Our room was gloriously light, large windows overlooking the street, a chaise longue adding a discreet sophistication. Clean, spacious and very comfortable, with all the necessities and more: a large plasma screen TV, well equipped mini bar, generous toiletries, and a huge cosy bed. After a busy weekend I was happy to slump down and watch ‘Stuart Little’ which happened to be on TV!


At 7pm we wandered down to the Brasserie to have a cocktail before supper. Low moody lighting offers a calm ambience and it would be an easy place to socialise. A smiling waiter immediately approached us with complimentary salty pistachios, and olives to nibble while we chose our cocktails from the vast list. I wouldn’t expect expert mixologists at a hotel, but Malmaison has it covered, a delicious and unique menu of concoctions, it was impossible to choose just one. Eventually we decided on Bajan Mojito (Bacardi, passoa, vanilla gomme, fresh passion fruit, lime juice and mint leaves) and Garden of Eden (bloom gin, lychee liqueur, elderflower cordial, apple juice and cucumber) - both were divine, carefully mixed flavours to create refreshing, appetizing drinks.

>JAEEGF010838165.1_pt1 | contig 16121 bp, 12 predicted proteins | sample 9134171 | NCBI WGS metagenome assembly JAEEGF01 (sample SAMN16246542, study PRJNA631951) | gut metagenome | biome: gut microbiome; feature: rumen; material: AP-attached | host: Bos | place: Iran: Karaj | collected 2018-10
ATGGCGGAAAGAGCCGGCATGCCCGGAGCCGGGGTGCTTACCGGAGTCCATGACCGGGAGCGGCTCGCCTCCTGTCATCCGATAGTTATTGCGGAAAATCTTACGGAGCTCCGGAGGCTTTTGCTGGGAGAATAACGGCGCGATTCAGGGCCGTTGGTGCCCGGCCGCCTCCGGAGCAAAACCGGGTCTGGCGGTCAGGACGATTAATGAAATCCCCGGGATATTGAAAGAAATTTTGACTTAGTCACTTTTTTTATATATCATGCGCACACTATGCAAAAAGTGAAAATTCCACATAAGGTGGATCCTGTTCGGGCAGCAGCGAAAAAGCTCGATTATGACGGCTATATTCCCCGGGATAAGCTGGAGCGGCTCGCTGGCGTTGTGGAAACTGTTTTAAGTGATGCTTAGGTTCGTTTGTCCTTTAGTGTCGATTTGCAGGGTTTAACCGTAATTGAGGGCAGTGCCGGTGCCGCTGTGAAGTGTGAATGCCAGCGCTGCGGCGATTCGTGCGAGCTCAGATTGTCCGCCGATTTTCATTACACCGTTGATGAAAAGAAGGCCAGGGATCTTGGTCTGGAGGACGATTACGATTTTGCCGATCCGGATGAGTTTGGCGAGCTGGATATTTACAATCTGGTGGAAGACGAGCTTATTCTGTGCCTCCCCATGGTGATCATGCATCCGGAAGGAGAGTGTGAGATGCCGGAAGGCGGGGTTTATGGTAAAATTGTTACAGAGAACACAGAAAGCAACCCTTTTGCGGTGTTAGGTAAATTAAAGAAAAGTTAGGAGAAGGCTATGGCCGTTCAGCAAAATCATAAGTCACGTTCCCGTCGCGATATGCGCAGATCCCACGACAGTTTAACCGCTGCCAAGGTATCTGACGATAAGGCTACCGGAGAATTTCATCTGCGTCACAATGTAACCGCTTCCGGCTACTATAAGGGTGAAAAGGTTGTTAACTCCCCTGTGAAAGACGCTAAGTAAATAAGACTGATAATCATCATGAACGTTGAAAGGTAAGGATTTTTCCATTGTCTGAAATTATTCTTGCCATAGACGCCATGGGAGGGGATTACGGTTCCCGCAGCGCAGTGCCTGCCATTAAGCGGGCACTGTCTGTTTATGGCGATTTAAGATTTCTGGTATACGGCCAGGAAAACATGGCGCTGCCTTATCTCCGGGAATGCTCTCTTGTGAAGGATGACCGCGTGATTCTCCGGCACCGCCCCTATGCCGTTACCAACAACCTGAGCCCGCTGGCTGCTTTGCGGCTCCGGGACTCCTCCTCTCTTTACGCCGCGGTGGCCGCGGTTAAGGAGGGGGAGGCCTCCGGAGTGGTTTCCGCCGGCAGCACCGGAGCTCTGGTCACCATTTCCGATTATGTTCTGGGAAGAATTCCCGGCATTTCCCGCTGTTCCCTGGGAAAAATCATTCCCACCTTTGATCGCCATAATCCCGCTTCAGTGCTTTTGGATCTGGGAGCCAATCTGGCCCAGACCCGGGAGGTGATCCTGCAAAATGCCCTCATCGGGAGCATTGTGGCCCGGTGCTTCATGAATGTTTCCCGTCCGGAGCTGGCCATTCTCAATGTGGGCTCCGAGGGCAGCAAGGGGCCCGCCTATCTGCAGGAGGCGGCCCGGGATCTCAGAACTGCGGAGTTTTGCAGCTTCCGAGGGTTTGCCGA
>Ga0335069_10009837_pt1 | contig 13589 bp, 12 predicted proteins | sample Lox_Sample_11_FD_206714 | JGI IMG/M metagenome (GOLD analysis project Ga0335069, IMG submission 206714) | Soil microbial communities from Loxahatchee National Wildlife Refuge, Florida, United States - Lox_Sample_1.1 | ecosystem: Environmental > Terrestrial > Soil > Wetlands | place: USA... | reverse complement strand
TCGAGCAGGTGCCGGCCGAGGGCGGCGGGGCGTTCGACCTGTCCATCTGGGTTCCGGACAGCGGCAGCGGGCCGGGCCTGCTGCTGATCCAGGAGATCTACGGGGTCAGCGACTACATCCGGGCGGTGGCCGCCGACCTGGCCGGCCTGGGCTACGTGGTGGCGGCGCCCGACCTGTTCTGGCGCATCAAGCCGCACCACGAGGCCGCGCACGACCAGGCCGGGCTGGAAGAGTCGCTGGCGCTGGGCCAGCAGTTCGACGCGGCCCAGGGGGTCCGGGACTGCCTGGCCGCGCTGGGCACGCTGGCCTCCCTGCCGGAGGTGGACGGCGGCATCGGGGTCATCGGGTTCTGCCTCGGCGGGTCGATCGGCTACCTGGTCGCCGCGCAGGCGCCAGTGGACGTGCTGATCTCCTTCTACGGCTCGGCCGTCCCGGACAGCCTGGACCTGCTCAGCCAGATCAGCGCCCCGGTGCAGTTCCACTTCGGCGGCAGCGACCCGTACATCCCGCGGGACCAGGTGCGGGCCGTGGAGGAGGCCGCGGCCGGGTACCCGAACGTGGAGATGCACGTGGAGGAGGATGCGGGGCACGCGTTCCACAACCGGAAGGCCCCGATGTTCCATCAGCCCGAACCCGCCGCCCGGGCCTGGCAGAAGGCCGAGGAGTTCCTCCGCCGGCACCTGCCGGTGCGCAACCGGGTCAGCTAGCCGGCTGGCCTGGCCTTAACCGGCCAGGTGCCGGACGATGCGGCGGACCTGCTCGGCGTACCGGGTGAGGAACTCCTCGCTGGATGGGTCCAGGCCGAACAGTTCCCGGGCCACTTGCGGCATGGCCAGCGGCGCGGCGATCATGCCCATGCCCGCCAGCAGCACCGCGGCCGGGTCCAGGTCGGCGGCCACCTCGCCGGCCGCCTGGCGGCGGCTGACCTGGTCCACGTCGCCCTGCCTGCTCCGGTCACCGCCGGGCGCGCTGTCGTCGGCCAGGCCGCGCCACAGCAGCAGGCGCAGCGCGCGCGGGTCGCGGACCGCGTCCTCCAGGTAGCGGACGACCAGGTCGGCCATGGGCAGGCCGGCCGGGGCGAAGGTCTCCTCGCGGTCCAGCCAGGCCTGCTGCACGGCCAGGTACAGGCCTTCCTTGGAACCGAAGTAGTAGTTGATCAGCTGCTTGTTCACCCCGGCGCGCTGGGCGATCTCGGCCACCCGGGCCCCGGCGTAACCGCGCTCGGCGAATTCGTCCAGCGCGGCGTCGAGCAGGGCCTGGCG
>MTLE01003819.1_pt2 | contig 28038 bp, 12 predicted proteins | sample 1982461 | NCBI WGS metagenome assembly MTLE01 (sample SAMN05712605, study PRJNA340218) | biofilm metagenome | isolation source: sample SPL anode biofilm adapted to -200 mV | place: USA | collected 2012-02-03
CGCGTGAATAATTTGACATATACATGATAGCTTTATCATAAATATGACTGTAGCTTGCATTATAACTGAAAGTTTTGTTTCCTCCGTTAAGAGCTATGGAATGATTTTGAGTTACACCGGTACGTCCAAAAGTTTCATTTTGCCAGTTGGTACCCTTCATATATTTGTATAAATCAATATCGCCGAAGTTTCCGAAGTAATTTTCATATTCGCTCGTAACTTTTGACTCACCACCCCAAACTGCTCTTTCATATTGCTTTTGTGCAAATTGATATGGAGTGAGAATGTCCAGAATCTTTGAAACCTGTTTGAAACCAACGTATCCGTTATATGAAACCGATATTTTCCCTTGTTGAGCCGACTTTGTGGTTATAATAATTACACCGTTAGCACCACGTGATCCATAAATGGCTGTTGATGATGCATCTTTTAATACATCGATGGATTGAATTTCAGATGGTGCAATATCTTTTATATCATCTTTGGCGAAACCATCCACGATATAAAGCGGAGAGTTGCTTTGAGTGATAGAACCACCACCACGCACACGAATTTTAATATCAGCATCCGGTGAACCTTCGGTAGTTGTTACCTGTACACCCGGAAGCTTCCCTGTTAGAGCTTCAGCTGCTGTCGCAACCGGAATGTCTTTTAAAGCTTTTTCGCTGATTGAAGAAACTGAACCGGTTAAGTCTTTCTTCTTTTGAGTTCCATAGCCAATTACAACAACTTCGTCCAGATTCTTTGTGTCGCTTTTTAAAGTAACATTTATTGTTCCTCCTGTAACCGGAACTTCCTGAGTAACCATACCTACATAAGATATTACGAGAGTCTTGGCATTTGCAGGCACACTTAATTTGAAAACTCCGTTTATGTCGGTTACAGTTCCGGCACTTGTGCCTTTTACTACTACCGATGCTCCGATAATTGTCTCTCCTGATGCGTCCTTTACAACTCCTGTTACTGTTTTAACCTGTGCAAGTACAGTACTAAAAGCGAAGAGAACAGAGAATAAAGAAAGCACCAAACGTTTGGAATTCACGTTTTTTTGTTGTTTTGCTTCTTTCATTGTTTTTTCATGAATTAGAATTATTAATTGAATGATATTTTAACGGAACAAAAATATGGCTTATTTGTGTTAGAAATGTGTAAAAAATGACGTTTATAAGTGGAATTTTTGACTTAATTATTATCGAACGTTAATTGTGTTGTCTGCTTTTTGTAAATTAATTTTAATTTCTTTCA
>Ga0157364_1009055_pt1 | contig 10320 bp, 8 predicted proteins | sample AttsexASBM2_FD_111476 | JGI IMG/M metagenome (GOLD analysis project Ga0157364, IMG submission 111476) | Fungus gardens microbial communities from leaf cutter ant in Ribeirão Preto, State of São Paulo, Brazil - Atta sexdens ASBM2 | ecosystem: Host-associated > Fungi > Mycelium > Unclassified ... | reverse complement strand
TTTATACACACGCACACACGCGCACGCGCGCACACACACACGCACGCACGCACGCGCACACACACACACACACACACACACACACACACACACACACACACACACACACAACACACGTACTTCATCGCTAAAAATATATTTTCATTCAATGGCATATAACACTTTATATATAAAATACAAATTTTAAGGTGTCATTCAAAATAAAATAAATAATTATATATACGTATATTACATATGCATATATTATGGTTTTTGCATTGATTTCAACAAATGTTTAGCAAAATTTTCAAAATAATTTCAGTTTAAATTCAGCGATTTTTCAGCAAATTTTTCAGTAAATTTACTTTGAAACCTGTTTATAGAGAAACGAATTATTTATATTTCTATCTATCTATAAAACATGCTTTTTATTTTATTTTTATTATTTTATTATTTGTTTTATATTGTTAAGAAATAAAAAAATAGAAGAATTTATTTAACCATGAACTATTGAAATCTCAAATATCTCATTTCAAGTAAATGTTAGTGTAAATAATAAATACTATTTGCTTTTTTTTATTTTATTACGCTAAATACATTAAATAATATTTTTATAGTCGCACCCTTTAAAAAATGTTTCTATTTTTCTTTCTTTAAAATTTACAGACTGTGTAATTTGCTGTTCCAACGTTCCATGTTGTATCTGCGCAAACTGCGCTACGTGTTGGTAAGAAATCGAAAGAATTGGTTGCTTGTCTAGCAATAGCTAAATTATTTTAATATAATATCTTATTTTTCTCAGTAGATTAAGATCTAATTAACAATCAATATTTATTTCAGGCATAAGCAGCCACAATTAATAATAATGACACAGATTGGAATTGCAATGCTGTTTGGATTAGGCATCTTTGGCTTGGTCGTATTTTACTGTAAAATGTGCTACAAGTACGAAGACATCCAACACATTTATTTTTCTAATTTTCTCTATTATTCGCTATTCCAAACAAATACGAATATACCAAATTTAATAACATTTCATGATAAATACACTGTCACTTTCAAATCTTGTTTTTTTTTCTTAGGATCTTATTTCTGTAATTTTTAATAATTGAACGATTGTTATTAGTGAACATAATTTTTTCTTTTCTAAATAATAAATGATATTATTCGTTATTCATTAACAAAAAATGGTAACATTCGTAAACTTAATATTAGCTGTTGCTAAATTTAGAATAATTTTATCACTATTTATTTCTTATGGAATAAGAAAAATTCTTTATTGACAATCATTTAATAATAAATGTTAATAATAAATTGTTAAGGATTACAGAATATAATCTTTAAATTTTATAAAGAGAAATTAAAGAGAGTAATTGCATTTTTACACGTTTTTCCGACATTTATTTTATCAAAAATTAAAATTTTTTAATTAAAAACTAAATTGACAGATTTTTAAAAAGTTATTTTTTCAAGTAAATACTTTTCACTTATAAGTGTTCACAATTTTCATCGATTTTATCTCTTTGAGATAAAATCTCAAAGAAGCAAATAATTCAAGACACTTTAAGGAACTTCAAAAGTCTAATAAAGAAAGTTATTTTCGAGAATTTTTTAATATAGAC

The restaurant at Malmaison London is modern and inviting, we opted for one of the better lit tables as I prefer to eat in brighter lighting. The dinner menu, though not very adventurous, has a varied choice of British dishes, including a particularly enticing ‘Grill’ section. All the meat here is supplied by Donald Russell - grass fed and naturally reared beef. Impressed by the standards we chose the Mal Burger and the 35 day old Rump Steak frites, as our mains.